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Keep an Eye on UV Safety

American Academy of Ophthalmology offers tips for safe fun in the sun

 

SAN FRANCISCO – As you rub sunscreen on to protect your skin this summer, don’t forget to protect your eyes as well. Summertime means more time spent outdoors, and studies show that exposure to bright sunlight may increase the risk of developing cataracts, age-related macular degeneration (AMD) and growths on the eye, including cancer. 

June is UV (ultraviolet light) Safety Awareness Month, and through its EyeSmart™ campaign the American Academy of Ophthalmology wants to remind Americans of the importance of protecting their eyes from the sun’s harmful rays by wearing proper protection. It also wants to remind the public of the importance of protecting eyes from indoor UV light when using tanning beds.

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Glaucoma - a Closer Look

What is glaucoma?

 

Glaucoma is a disease of the optic nerve—the part of the eye that carries the images we see to the brain. The optic nerve is made up of many nerve fibers, like an electric cable containing numerous wires. When damage to the optic nerve fibers occurs, blind spots develop. These blind spots usually go undetected until the optic nerve is significantly damaged. If the entire nerve is destroyed, blindness results.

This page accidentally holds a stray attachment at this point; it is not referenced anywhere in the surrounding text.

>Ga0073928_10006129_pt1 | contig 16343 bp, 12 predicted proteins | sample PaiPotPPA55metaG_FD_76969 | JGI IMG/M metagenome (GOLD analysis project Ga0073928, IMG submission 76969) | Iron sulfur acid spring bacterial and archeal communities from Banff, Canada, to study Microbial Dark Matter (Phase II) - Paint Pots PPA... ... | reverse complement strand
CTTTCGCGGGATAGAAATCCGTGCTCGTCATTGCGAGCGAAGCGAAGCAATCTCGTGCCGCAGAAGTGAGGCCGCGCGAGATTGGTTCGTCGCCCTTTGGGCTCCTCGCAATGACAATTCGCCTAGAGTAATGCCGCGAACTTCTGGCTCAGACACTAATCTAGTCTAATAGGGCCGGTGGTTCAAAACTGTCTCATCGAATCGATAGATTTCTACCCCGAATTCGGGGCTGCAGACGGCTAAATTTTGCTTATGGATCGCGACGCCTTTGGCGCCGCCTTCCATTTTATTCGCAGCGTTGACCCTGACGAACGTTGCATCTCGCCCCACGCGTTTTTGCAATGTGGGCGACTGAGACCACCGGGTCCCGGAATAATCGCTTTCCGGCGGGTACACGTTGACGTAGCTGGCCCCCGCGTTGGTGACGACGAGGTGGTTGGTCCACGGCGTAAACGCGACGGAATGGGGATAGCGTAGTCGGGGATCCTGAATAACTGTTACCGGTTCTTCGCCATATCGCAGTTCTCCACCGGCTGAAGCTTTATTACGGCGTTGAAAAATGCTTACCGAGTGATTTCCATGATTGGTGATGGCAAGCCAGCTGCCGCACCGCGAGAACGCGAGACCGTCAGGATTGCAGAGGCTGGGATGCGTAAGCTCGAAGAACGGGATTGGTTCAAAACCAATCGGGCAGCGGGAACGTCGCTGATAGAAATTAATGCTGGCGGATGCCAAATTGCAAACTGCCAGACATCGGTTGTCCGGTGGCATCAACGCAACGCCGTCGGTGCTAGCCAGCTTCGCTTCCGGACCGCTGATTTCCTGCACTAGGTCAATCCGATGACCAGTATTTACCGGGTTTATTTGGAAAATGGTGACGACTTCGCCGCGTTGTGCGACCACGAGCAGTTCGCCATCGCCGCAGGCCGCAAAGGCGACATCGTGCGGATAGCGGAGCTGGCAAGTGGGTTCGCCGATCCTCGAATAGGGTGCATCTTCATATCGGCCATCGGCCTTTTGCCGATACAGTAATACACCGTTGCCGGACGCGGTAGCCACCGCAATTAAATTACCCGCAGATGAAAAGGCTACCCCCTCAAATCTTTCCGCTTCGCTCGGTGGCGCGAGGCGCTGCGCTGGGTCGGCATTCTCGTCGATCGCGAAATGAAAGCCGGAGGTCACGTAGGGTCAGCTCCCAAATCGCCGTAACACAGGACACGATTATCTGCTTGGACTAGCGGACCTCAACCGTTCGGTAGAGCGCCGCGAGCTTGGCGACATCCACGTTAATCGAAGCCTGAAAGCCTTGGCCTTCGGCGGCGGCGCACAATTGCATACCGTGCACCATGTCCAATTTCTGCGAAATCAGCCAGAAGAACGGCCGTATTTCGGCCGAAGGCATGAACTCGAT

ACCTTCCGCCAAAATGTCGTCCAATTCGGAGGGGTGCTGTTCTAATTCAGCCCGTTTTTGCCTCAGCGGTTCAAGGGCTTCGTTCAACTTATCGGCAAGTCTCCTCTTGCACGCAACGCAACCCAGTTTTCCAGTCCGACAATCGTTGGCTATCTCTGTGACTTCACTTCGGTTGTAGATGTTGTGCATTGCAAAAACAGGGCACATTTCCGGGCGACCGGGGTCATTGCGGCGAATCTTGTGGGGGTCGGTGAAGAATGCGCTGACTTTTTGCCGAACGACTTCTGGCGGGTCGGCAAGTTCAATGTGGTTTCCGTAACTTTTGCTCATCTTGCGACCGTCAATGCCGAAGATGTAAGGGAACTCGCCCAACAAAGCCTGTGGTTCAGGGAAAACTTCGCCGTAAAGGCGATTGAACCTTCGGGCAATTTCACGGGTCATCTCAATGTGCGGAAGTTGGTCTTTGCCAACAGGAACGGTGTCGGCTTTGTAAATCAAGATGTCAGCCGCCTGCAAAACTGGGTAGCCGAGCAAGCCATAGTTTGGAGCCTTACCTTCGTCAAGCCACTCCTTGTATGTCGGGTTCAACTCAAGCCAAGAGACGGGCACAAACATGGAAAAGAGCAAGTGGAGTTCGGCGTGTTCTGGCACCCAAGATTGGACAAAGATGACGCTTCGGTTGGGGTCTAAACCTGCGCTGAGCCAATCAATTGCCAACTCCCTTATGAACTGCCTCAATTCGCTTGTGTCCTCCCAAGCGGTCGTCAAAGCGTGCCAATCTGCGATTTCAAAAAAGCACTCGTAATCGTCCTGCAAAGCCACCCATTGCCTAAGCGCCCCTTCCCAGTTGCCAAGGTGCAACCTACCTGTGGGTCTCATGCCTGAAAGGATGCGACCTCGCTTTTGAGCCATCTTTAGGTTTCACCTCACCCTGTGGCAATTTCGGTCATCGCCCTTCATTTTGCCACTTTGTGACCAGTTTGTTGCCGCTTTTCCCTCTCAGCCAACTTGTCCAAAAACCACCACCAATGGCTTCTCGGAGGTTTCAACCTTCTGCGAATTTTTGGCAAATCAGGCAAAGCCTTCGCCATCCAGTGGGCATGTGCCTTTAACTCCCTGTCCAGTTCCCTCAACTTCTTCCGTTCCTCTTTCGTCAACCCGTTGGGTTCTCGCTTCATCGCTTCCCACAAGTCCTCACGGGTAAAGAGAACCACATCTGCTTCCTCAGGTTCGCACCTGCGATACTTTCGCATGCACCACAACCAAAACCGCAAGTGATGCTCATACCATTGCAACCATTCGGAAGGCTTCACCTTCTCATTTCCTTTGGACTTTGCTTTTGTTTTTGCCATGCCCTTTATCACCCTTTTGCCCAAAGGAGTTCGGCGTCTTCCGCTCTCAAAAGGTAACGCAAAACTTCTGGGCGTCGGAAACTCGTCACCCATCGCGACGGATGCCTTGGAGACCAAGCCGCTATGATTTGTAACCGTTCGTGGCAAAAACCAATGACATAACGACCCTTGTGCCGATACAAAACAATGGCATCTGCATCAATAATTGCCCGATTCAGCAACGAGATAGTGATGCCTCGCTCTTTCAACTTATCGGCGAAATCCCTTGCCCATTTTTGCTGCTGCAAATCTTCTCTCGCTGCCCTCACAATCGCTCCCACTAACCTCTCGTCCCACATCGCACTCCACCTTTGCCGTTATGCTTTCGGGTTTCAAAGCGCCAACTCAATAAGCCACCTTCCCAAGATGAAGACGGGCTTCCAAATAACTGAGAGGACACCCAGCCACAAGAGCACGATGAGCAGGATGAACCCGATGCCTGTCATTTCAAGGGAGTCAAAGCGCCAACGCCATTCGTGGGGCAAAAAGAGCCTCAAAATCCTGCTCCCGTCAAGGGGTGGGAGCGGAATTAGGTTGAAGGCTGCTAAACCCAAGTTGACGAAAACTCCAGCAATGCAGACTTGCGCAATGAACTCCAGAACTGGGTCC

Early detection and treatment by your ophthalmologist (Eye M.D.) are the keys to preventing optic nerve damage and blindness from glaucoma. Glaucoma is a leading cause of blindness in the United States, especially for older people. But loss of sight from glaucoma can often be prevented with early treatment.

What causes glaucoma?

Clear liquid called aqueous humor circulates inside the front portion of the eye. To maintain a healthy level of pressure within the eye, a small amount of this fluid is produced constantly while an equal amount flows out of the eye through a microscopic drainage system. (This liquid is not part of the tears on the outer surface of the eye.)

Because the eye is a closed structure, if the drainage area for the aqueous humor—called the drainage angle—is blocked, the excess fluid cannot flow out of the eye. Fluid pressure within the eye increases, pushing against the optic nerve and causing damage.

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Diabetic Retinopathy - a Closer Look

Diabetes can affect sight

 

If you have diabetes mellitus, your body does not use and store sugar properly. High blood-sugar levels can damage blood vessels in the retina, the nerve layer at the back of the eye that senses light and helps to send images to the brain. The damage to retinal vessels is referred to as diabetic retinopathy.

Types of diabetic retinopathy

There are two types of diabetic retinopathy: nonproliferative diabetic retinopathy (NPDR) and proliferative diabetic retinopathy (PDR).

NPDR, commonly known as background retinopathy, is an early stage of diabetic retinopathy. In this stage, tiny blood vessels within the retina leak blood or fluid. The leaking fluid causes the retina to swell or to form deposits called exudates.

Many people with diabetes have mild NPDR, which usually does not affect their vision. When vision is affected it is the result of macular edema (pronounced eh-DEEM-uh) and/or macular ischemia (pronounced ih-SKEE-mee-uh).

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